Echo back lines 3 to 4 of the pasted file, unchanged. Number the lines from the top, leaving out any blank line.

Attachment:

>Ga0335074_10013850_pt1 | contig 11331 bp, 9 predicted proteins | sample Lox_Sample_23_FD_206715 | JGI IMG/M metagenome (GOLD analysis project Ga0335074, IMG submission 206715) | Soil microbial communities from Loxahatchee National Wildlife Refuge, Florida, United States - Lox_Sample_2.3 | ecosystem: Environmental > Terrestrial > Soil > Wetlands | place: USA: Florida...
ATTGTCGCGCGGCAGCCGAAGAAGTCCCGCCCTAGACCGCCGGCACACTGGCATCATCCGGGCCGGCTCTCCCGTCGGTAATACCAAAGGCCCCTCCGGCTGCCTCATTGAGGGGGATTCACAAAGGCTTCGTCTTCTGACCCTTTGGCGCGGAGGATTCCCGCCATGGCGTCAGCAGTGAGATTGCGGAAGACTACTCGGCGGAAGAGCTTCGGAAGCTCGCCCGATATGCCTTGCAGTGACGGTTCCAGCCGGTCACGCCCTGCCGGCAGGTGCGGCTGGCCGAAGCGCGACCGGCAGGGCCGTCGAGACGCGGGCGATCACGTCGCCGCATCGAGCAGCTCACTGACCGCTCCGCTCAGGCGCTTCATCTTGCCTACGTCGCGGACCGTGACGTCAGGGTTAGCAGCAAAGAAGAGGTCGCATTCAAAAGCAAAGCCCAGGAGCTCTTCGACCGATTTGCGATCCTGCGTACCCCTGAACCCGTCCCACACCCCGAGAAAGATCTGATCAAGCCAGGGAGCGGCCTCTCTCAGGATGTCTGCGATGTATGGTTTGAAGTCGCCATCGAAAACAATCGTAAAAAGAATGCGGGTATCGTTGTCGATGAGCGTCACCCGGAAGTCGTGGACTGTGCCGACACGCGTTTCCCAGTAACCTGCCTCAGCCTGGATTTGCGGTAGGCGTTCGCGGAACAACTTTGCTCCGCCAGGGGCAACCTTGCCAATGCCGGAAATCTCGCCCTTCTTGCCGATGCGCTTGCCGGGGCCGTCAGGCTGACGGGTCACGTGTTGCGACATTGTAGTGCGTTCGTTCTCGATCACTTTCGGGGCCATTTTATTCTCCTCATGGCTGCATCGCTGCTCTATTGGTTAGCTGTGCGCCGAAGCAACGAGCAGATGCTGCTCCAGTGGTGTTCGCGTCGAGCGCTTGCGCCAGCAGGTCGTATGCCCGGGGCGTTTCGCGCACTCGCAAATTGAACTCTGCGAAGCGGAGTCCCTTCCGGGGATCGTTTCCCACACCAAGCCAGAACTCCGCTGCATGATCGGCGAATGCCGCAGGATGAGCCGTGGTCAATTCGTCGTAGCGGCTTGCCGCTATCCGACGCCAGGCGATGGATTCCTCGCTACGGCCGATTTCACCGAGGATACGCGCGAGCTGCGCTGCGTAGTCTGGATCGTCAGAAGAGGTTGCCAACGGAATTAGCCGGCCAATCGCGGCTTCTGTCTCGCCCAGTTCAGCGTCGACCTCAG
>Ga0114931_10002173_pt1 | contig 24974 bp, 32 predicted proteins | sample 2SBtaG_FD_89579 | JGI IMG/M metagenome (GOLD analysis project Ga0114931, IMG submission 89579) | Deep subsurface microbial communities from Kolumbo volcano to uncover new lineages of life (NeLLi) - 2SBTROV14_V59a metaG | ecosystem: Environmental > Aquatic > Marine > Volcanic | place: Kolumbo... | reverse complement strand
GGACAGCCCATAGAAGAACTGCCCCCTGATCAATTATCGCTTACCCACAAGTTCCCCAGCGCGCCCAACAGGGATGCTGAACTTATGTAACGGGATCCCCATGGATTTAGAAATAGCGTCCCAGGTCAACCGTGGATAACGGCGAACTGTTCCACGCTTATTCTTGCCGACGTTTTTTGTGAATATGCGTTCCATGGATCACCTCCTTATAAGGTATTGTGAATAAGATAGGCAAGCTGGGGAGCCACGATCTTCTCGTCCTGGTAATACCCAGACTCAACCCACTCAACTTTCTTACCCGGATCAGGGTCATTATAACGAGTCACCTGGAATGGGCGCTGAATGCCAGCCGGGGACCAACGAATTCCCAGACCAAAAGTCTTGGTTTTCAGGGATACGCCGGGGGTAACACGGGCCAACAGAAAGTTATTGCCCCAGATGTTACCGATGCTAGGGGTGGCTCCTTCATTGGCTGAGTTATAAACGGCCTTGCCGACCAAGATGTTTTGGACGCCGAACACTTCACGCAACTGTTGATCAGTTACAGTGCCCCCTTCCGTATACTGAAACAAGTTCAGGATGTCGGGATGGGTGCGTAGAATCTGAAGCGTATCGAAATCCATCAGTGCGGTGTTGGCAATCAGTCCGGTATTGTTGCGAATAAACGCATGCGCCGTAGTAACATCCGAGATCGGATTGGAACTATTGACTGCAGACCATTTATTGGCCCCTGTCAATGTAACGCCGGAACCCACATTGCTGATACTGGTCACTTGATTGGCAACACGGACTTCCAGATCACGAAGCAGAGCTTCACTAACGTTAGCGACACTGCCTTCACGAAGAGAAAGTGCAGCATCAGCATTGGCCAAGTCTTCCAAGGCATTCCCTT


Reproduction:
>Ga0114931_10002173_pt1 | contig 24974 bp, 32 predicted proteins | sample 2SBtaG_FD_89579 | JGI IMG/M metagenome (GOLD analysis project Ga0114931, IMG submission 89579) | Deep subsurface microbial communities from Kolumbo volcano to uncover new lineages of life (NeLLi) - 2SBTROV14_V59a metaG | ecosystem: Environmental > Aquatic > Marine > Volcanic | place: Kolumbo... | reverse complement strand
GGACAGCCCATAGAAGAACTGCCCCCTGATCAATTATCGCTTACCCACAAGTTCCCCAGCGCGCCCAACAGGGATGCTGAACTTATGTAACGGGATCCCCATGGATTTAGAAATAGCGTCCCAGGTCAACCGTGGATAACGGCGAACTGTTCCACGCTTATTCTTGCCGACGTTTTTTGTGAATATGCGTTCCATGGATCACCTCCTTATAAGGTATTGTGAATAAGATAGGCAAGCTGGGGAGCCACGATCTTCTCGTCCTGGTAATACCCAGACTCAACCCACTCAACTTTCTTACCCGGATCAGGGTCATTATAACGAGTCACCTGGAATGGGCGCTGAATGCCAGCCGGGGACCAACGAATTCCCAGACCAAAAGTCTTGGTTTTCAGGGATACGCCGGGGGTAACACGGGCCAACAGAAAGTTATTGCCCCAGATGTTACCGATGCTAGGGGTGGCTCCTTCATTGGCTGAGTTATAAACGGCCTTGCCGACCAAGATGTTTTGGACGCCGAACACTTCACGCAACTGTTGATCAGTTACAGTGCCCCCTTCCGTATACTGAAACAAGTTCAGGATGTCGGGATGGGTGCGTAGAATCTGAAGCGTATCGAAATCCATCAGTGCGGTGTTGGCAATCAGTCCGGTATTGTTGCGAATAAACGCATGCGCCGTAGTAACATCCGAGATCGGATTGGAACTATTGACTGCAGACCATTTATTGGCCCCTGTCAATGTAACGCCGGAACCCACATTGCTGATACTGGTCACTTGATTGGCAACACGGACTTCCAGATCACGAAGCAGAGCTTCACTAACGTTAGCGACACTGCCTTCACGAAGAGAAAGTGCAGCATCAGCATTGGCCAAGTCTTCCAAGGCATTCCCTT